Karen and I just returned from our trip to southern Japan. We "flew" south on the shin-kansen (bullet train), then found our way via local trains, subways, trolleys and taxis. We even successfully navigated some of Kyushu in our rental car. She managed to avoid Japanese food and I managed to avoid Japanese toilets!
At the Hiroshima Peace Park, I was profoundly moved by the awareness that once again, U.S. planes were dropping bombs half a world away. In addition to memorializing the devastation caused by the first atomic bomb, the museum houses copies of letters protesting nuclear tests sent by the Mayor of Hiroshima. The most recent, dated the second week of December, 1998, were addressed to Russia and the U.S.! I was (naively?) stunned to realize that such tests were continuing despite the highly publicized arms reduction agreements.
The Children's Memorial was draped with thousands of colorful paper cranes in a powerful reminder that children often suffer the most when adults compete for power on the world stage. Instead of a T-shirt, I bought a copy of Sadako and the Thousand Paper Cranes to donate to our library. Our students recently made a thousand paper cranes to send to the family of one of their former classmates, who was abducted shortly after her return to California. The student council's contribution to the base "Festival of Trees" was also decorated with origami cranes, and resided in the library after the festival concluded.
Living overseas, I continue to be struck by the way the U.S. dominates the news, and American products pervade the marketplace. In Fukuoka, we visited Canal City, a brightly colored shopping mall touted as a grand example of Japanese modernization. It is anchored by the Grand Hyatt Hotel and features . . . L.L. Bean, J. Crew, Eddie Bauer, Levi's, Warner Brothers, Sesame Street, etc. Not exactly what Karen and I were seeking.
At the other end
of the spectrum, we visited Itsukushima Shrine, first built in the sixth
century and "remodelled" in 1168. The grand torii gate which guards
its entrance from the sea is often featured in pictures of Japan.
The island of Miyajima is populated by tame
deer and designated one of Japan's "three most beautiful spots" -
although the effect was somewhat diminished by the fact that the tide was
We also visited Mikawachi, a village of potters with a 400-year-old tradition of producing Japan's distinctive blue and white porcelain. On the island of Hirado, we finally found the "real" rural Japan - rice paddies on terraces and fishermen and divers off the coastal rocks. Hirado Castle features an incredible collection of historic documents and maps, but of course, we couldn't read them. We did climb to the top of the castle where the view reminded me of the Astor Column in Astoria - a panorama of fishing boats returning from the sea and the steep and thickly wooded hills surrounding the bay.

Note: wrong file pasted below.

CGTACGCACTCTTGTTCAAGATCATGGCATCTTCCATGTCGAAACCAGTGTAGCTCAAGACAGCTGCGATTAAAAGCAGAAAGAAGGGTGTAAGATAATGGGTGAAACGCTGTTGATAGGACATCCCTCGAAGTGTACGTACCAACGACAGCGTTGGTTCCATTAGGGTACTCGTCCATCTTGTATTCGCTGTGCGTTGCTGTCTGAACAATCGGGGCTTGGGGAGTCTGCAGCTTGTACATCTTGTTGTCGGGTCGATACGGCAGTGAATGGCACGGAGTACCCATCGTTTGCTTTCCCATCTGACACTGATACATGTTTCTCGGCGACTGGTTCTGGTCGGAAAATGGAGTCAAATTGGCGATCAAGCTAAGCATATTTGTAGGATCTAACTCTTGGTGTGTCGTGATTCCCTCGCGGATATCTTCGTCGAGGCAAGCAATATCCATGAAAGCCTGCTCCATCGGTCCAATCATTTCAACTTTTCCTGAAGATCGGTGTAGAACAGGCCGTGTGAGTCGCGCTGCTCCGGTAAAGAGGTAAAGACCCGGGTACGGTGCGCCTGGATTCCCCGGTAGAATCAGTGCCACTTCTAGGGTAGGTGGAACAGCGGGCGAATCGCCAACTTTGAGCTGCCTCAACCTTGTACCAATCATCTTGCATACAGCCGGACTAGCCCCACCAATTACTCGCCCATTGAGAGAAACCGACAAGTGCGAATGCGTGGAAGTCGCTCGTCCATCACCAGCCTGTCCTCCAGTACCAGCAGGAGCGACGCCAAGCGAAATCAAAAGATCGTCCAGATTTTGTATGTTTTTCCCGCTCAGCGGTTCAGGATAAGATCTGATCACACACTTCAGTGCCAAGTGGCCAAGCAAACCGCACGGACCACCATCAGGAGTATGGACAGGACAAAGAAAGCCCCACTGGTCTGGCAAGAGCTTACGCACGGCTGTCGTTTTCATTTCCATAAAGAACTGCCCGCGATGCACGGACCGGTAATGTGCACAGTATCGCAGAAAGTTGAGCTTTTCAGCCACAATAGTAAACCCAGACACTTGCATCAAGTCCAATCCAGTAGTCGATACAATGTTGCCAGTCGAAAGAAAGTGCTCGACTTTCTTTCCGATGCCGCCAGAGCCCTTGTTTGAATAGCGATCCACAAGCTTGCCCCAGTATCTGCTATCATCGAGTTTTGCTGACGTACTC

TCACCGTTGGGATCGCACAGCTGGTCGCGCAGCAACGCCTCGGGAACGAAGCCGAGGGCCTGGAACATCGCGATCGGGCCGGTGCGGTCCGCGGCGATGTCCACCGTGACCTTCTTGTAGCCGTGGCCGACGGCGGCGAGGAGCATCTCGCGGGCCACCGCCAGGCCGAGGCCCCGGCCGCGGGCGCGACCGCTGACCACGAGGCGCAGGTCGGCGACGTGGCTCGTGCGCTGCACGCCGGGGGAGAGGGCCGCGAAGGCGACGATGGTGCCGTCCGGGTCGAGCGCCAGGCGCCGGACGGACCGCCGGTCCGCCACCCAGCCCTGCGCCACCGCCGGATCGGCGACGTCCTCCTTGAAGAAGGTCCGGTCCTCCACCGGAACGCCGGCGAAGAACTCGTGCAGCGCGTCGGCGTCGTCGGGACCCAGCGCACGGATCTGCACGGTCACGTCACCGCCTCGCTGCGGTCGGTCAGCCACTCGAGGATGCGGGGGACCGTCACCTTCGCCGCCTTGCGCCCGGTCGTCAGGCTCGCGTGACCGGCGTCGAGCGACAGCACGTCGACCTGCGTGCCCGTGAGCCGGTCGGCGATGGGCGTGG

Japan is known for absorbing the cultures of other places and subtly changing them - the potters came from Korea and Zen came from China. Hirado Island was an early gateway to Japan for both Asian and European traders. The Europeans were forcefully moved to an island off Nagasaki during the Edo period, when Japan was closed to foreigners.
America is often described as a great "melting pot" - but we have tended to enforce acculturation to our Northern European ethos rather than embrace what is distinctive from other cultures, and we have also experienced periods of "closed doors" to immigrants. The contrast is stark when we examine the international community's reaction to the impeachment of President Clinton.
Karen and I have both been struck by the commercialism and materialism in the U.S. when compared to our experiences overseas. The signs reading "joyful Christmas" draping every shopping mall and the garish neon identifying Pachinko parlors reflect the Japanese perception of what is most distinctive about America. The Japanese don't "observe" Christmas; they sell it. Well, don't we also?
It is hard to find the peace and serenity I associate with Japanese gardens; the shrines and temples we have visited are thronged with tourists. On our trip, I read Lost Japan, a "Lonely Planet Journey" by Alex Kerr. His reflections on the postwar changes in Japan are fascinating, and helped me interpret what I saw.
Who elected "US" as the world's policemen? Why do we consider our culture and our way of life "superior"? The Japanese are also noted for their ethnocentrism as are many other nations, religions and ethnic groups. What are the possibilities for world peace in the face of such determination to preserve one's distinctive way of life? We can neither be proud of our forebears' attempt to proselytize the rest of the world nor expect Christianity to serve as the unifying theme in Arab and other Muslim countries. Jesus Christ, Muhammad, Buddha, and Confucius all advocated peace among men; why can't their followers achieve it?
Wishing you peace in the new year.